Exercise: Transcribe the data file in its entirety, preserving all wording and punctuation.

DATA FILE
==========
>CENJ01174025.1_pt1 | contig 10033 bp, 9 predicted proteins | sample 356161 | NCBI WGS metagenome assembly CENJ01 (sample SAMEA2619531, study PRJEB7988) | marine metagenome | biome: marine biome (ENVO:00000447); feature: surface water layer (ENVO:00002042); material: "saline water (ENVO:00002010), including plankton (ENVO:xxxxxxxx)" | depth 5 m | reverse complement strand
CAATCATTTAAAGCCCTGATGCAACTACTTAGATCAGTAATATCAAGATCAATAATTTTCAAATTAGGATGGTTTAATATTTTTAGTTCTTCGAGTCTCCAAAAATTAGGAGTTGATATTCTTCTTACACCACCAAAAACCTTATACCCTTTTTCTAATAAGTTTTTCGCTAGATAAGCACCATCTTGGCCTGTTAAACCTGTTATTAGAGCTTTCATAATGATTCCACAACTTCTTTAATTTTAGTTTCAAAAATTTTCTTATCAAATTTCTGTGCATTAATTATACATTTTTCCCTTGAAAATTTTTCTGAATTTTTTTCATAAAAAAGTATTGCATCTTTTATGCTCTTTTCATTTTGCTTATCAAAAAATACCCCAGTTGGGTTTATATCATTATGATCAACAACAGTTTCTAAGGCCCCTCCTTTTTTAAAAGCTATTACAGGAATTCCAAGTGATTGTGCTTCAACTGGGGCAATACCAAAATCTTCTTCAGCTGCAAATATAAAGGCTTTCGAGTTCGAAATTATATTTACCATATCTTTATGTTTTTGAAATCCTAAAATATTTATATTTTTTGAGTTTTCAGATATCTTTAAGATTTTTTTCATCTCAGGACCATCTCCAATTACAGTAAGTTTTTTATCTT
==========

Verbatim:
>CENJ01174025.1_pt1 | contig 10033 bp, 9 predicted proteins | sample 356161 | NCBI WGS metagenome assembly CENJ01 (sample SAMEA2619531, study PRJEB7988) | marine metagenome | biome: marine biome (ENVO:00000447); feature: surface water layer (ENVO:00002042); material: "saline water (ENVO:00002010), including plankton (ENVO:xxxxxxxx)" | depth 5 m | reverse complement strand
CAATCATTTAAAGCCCTGATGCAACTACTTAGATCAGTAATATCAAGATCAATAATTTTCAAATTAGGATGGTTTAATATTTTTAGTTCTTCGAGTCTCCAAAAATTAGGAGTTGATATTCTTCTTACACCACCAAAAACCTTATACCCTTTTTCTAATAAGTTTTTCGCTAGATAAGCACCATCTTGGCCTGTTAAACCTGTTATTAGAGCTTTCATAATGATTCCACAACTTCTTTAATTTTAGTTTCAAAAATTTTCTTATCAAATTTCTGTGCATTAATTATACATTTTTCCCTTGAAAATTTTTCTGAATTTTTTTCATAAAAAAGTATTGCATCTTTTATGCTCTTTTCATTTTGCTTATCAAAAAATACCCCAGTTGGGTTTATATCATTATGATCAACAACAGTTTCTAAGGCCCCTCCTTTTTTAAAAGCTATTACAGGAATTCCAAGTGATTGTGCTTCAACTGGGGCAATACCAAAATCTTCTTCAGCTGCAAATATAAAGGCTTTCGAGTTCGAAATTATATTTACCATATCTTTATGTTTTTGAAATCCTAAAATATTTATATTTTTTGAGTTTTCAGATATCTTTAAGATTTTTTTCATCTCAGGACCATCTCCAATTACAGTAAGTTTTTTATCTT